Listen to this track by guitarless, and seemingly numerically-challenged, indie-pop trio Ben Folds Five. It’s “Alice Childress” as taken from their 1995 debut record, the self-titled Ben Folds Five, an album that does without many indie-pop conventions of the time, yet is packed with ironic humour, punk energy, and in this tune in particular, a profound sense of pathos, too.
The song, and the album off of which it comes pulls from sources well established in 70s AM pop radio, from The Stranger-era Billy Joel, to ELO, to Joe Jackson. Yet, the band’s music, which is centered around Ben Folds’ sardonic lyrics and jazz-influenced piano, is infused with a sense of irony that undercuts the way it might be perceived on the first go-round as straight-ahead pop music. As such, the trio wasn’t exactly the darling of North American radio at the time this record was released, even if they had a strong grass roots appeal on college radio.
Taking pot shots at big targets in US pop culture and subculture is a big part of this record (see ‘Underground’, a poke at the very indie crowd of which they were ostensibly a part). Luckily, the rest of the English-speaking world could appreciate Ben Folds’ propensity for taking the piss in his songs. Perhaps this is because the music could be more easily appreciated from a cultural distance. As a result, the band was championed in the UK, and in Australia where Folds eventually came to live permanently for a time.
And whether or not this song preceded that move, there remains to be a sense of displacement that I think has an effect on this tune, co-written by Folds then-wife Anna Goodman. This song that seemingly name-checks American author and playwright Alice Childress is not actually a reference to her. In actuality, it’s about a woman who Goodman was in charge of while working in a mental hospital with the same name. While in an agitated state, the titular Alice threw water on Goodman, an experience which inspired Goodman to write a song in Ben Folds’ style.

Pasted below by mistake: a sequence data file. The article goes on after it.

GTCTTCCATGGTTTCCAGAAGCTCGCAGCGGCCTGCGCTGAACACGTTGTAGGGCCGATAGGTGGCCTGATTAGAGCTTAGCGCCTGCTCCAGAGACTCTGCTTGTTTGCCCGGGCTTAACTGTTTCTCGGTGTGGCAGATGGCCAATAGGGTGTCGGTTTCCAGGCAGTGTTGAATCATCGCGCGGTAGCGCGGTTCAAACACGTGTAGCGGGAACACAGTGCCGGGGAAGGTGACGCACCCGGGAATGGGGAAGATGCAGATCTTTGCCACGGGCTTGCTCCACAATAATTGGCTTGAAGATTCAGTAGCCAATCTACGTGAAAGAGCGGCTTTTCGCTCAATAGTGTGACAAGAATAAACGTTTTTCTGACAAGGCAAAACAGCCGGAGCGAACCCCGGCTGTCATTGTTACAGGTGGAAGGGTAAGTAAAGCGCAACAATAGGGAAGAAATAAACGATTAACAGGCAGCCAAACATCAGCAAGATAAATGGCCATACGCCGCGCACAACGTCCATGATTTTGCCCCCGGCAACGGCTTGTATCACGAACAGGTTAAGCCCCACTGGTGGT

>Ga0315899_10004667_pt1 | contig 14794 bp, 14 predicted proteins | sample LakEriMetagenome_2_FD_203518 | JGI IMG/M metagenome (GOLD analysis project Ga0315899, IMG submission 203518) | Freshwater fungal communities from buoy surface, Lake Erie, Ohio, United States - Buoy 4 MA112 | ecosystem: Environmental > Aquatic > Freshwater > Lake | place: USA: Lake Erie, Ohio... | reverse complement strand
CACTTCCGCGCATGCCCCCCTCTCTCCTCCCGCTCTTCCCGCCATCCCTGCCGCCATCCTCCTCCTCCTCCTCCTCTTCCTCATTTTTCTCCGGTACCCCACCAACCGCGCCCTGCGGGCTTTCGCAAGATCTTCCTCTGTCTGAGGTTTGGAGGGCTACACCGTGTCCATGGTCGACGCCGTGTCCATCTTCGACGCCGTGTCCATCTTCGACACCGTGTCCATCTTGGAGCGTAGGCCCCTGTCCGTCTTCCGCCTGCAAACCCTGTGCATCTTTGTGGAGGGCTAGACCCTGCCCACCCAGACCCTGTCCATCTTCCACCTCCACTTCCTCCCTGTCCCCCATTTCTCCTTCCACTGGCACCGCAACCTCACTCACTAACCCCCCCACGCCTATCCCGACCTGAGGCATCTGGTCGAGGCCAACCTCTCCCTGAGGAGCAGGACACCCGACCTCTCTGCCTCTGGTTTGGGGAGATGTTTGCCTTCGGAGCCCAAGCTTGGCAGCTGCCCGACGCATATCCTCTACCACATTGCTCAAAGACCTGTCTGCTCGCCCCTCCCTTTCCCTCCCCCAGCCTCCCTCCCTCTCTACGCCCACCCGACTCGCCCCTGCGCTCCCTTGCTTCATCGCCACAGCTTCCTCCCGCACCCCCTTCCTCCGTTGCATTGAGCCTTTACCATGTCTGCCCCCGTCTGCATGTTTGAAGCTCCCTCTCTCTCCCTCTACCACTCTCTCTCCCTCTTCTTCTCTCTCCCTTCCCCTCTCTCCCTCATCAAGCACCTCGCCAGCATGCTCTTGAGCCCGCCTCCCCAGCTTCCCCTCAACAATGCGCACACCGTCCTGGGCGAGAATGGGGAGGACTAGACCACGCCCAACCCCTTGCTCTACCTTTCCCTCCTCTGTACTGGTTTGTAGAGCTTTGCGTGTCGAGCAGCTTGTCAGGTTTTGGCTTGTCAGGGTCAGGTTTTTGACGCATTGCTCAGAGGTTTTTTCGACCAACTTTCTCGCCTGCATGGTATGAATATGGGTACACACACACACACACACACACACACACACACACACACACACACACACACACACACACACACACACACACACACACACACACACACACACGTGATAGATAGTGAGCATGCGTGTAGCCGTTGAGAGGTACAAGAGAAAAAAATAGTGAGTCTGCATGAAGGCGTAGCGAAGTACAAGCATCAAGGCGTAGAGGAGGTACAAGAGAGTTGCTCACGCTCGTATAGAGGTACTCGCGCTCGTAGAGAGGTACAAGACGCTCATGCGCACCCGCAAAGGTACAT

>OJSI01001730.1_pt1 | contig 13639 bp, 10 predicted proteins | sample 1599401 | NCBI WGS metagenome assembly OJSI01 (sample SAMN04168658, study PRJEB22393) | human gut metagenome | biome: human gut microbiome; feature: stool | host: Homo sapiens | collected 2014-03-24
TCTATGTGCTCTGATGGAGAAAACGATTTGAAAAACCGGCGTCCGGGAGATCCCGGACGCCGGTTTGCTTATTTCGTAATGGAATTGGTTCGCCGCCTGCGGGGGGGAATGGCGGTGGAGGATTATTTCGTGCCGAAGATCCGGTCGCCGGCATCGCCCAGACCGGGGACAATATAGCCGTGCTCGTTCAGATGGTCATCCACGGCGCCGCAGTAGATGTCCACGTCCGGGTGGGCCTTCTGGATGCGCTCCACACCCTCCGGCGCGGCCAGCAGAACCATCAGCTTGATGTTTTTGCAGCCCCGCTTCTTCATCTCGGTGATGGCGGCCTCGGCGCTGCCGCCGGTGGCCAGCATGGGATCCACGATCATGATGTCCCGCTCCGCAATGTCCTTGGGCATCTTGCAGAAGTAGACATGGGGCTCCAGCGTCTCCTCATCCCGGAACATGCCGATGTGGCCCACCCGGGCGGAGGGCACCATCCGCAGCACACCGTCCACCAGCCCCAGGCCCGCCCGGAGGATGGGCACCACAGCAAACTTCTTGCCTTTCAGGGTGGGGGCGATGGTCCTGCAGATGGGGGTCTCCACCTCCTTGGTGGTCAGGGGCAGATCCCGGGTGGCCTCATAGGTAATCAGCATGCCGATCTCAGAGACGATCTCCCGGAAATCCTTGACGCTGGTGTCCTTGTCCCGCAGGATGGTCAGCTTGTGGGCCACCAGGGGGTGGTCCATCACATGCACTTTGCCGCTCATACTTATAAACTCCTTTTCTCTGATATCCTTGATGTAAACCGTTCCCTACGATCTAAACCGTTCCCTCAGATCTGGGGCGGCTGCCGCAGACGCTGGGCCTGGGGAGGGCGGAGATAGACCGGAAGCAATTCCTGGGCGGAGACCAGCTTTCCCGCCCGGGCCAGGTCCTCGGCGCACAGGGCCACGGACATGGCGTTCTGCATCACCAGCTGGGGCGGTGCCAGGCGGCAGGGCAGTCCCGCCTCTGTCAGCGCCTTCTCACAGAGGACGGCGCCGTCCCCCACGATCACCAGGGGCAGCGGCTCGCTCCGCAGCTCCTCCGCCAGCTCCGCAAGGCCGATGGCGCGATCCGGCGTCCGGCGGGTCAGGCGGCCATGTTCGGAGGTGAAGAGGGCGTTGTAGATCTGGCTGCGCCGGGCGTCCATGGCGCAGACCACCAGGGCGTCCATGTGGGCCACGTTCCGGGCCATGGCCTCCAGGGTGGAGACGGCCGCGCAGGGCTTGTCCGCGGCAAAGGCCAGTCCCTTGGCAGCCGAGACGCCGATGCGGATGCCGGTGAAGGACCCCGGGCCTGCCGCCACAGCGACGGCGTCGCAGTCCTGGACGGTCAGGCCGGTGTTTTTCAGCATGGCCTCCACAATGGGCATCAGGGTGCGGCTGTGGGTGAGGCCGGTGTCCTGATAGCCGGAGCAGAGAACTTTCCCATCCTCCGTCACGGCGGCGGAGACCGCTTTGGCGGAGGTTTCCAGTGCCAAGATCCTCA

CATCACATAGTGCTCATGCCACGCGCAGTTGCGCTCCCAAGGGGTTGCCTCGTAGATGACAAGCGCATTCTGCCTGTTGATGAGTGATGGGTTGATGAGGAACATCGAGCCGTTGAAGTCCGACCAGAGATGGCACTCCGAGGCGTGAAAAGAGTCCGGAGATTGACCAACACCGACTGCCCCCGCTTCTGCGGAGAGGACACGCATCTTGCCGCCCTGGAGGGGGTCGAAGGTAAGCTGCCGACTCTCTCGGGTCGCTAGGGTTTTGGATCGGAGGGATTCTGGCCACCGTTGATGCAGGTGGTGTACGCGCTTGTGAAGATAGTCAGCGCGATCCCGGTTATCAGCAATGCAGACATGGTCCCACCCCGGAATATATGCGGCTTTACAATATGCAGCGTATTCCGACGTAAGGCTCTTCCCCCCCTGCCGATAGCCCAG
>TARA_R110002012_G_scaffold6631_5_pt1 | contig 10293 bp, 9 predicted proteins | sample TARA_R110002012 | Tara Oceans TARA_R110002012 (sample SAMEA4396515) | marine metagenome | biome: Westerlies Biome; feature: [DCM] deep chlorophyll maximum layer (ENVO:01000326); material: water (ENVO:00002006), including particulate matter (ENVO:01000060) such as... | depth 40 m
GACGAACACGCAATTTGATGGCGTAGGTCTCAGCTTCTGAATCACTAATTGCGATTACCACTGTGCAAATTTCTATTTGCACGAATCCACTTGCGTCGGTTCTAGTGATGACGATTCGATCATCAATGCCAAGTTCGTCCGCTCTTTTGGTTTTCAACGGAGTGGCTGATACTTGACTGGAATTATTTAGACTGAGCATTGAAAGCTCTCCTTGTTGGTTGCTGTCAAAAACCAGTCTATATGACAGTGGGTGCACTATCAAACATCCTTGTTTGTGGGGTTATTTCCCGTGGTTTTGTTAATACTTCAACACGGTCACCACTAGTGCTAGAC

Yet, something in the song inspired Ben Folds to re-work it. And where the song was once centred around a specific experience, Folds took it to another plane, telling a tale of separation and alienation between two lovers who’ve come to grow in different directions, both geographically as well as emotionally. There is a certain irony here, given Folds’ relationship with Goodman, which ended a few years before this song appeared on the band’s debut record.
Of course, a more overt version of this same story appears in the form of “Song For the Dumped” on the band’s 1997 follow-up LP Whatever and Ever Amen. That song that dispenses with the subtleties of break-ups altogether, and concentrates on the anger part – and the splitting up of the stuff.
Ben Folds image courtesy of John Morrison.